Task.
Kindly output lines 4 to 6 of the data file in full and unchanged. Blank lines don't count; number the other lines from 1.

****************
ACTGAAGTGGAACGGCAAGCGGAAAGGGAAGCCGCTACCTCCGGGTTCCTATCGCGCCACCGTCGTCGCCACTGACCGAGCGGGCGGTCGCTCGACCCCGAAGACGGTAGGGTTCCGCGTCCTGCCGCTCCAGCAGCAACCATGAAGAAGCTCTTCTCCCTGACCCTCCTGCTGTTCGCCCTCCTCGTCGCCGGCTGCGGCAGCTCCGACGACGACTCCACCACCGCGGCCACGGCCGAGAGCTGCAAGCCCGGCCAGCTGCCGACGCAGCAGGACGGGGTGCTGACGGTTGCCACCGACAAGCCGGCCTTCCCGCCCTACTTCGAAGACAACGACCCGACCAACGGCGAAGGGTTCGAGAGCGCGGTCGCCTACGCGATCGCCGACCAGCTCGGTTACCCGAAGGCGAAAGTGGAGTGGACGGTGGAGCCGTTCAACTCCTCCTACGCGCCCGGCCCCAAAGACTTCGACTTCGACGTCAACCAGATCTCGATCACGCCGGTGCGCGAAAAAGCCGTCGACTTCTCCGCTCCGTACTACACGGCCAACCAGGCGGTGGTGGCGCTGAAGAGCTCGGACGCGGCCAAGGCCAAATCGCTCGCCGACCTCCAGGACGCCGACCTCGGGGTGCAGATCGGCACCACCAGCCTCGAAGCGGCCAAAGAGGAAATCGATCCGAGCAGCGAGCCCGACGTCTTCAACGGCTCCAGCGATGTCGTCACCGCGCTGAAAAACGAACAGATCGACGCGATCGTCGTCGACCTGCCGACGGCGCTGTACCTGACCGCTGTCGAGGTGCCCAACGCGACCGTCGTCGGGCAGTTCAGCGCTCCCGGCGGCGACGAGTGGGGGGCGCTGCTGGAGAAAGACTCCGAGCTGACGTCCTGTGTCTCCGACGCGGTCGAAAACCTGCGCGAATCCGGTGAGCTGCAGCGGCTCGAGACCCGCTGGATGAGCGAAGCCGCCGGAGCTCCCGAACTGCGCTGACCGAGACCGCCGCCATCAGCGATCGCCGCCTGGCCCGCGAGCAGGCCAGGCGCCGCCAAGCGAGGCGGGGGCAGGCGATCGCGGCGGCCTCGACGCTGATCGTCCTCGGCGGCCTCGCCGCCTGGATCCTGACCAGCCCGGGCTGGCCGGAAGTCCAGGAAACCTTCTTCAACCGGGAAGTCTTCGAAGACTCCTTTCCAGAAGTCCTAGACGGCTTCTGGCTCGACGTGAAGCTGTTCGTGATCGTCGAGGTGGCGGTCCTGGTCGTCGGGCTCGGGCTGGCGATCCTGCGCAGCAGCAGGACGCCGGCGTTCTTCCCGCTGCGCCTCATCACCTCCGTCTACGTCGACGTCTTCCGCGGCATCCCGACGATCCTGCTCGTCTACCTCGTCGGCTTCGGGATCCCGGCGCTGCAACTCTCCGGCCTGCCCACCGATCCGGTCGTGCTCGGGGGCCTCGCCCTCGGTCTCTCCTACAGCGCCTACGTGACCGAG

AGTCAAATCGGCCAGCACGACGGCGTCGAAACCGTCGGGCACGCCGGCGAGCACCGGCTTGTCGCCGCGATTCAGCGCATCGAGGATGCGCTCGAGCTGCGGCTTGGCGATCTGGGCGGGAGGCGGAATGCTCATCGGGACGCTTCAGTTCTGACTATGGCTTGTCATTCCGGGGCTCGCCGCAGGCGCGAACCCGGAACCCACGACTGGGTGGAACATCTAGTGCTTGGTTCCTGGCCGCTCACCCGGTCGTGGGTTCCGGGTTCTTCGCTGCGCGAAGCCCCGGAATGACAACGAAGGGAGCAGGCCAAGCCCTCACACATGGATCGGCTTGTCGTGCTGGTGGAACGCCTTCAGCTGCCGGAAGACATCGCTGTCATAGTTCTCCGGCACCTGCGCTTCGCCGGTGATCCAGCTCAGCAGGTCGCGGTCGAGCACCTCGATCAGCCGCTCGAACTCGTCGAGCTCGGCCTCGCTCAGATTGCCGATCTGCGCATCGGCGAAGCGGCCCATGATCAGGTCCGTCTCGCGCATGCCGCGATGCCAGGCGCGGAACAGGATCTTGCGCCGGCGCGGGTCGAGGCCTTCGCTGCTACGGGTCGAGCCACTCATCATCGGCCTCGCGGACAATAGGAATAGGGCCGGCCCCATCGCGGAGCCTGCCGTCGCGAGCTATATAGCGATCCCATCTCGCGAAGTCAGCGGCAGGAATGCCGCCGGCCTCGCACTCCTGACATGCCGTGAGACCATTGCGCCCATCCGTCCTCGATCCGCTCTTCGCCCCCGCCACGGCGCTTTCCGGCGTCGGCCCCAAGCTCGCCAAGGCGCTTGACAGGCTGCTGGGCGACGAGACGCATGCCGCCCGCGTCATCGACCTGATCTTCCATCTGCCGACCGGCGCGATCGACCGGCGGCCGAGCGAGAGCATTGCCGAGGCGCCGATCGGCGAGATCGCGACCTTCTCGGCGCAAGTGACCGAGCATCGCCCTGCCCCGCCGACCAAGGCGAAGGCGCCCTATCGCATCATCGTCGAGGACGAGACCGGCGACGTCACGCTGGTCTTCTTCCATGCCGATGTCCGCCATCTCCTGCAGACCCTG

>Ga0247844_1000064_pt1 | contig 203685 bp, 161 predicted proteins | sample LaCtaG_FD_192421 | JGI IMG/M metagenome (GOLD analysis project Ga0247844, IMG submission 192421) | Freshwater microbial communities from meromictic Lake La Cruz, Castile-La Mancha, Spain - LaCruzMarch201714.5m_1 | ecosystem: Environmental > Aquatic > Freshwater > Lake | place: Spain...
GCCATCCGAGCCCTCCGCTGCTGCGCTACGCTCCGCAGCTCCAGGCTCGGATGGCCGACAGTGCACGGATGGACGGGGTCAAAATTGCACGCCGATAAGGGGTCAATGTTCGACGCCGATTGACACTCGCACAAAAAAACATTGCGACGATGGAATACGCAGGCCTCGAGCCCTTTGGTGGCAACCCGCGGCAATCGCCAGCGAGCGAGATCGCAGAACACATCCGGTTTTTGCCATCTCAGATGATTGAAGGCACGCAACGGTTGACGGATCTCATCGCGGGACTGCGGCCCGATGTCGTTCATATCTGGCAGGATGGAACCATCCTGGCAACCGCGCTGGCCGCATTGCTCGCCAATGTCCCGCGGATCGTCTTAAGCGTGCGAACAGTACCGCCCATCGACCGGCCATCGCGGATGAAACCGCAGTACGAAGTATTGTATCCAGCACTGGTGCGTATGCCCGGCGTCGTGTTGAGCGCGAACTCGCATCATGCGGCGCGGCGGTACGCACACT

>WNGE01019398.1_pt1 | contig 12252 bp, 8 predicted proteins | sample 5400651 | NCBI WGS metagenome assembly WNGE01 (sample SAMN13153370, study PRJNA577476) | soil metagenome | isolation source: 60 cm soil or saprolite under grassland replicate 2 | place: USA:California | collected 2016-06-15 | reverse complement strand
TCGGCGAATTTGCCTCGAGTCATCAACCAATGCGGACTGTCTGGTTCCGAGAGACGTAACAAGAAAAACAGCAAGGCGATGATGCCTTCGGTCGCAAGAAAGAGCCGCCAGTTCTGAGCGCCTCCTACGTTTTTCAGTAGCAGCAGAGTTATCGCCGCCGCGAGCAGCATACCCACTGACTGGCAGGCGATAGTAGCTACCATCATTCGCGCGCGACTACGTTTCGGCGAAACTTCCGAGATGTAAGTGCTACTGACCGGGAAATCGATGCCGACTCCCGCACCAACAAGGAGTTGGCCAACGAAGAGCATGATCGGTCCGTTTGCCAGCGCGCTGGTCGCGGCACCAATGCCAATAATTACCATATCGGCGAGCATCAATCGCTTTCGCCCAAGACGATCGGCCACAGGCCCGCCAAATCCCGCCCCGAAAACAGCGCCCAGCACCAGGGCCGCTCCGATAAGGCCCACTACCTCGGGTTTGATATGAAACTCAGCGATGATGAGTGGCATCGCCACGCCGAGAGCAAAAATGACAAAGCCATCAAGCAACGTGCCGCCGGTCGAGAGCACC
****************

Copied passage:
GCCATCCGAGCCCTCCGCTGCTGCGCTACGCTCCGCAGCTCCAGGCTCGGATGGCCGACAGTGCACGGATGGACGGGGTCAAAATTGCACGCCGATAAGGGGTCAATGTTCGACGCCGATTGACACTCGCACAAAAAAACATTGCGACGATGGAATACGCAGGCCTCGAGCCCTTTGGTGGCAACCCGCGGCAATCGCCAGCGAGCGAGATCGCAGAACACATCCGGTTTTTGCCATCTCAGATGATTGAAGGCACGCAACGGTTGACGGATCTCATCGCGGGACTGCGGCCCGATGTCGTTCATATCTGGCAGGATGGAACCATCCTGGCAACCGCGCTGGCCGCATTGCTCGCCAATGTCCCGCGGATCGTCTTAAGCGTGCGAACAGTACCGCCCATCGACCGGCCATCGCGGATGAAACCGCAGTACGAAGTATTGTATCCAGCACTGGTGCGTATGCCCGGCGTCGTGTTGAGCGCGAACTCGCATCATGCGGCGCGGCGGTACGCACACT

>WNGE01019398.1_pt1 | contig 12252 bp, 8 predicted proteins | sample 5400651 | NCBI WGS metagenome assembly WNGE01 (sample SAMN13153370, study PRJNA577476) | soil metagenome | isolation source: 60 cm soil or saprolite under grassland replicate 2 | place: USA:California | collected 2016-06-15 | reverse complement strand
TCGGCGAATTTGCCTCGAGTCATCAACCAATGCGGACTGTCTGGTTCCGAGAGACGTAACAAGAAAAACAGCAAGGCGATGATGCCTTCGGTCGCAAGAAAGAGCCGCCAGTTCTGAGCGCCTCCTACGTTTTTCAGTAGCAGCAGAGTTATCGCCGCCGCGAGCAGCATACCCACTGACTGGCAGGCGATAGTAGCTACCATCATTCGCGCGCGACTACGTTTCGGCGAAACTTCCGAGATGTAAGTGCTACTGACCGGGAAATCGATGCCGACTCCCGCACCAACAAGGAGTTGGCCAACGAAGAGCATGATCGGTCCGTTTGCCAGCGCGCTGGTCGCGGCACCAATGCCAATAATTACCATATCGGCGAGCATCAATCGCTTTCGCCCAAGACGATCGGCCACAGGCCCGCCAAATCCCGCCCCGAAAACAGCGCCCAGCACCAGGGCCGCTCCGATAAGGCCCACTACCTCGGGTTTGATATGAAACTCAGCGATGATGAGTGGCATCGCCACGCCGAGAGCAAAAATGACAAAGCCATCAAGCAACGTGCCGCCGGTCGAGAGCACC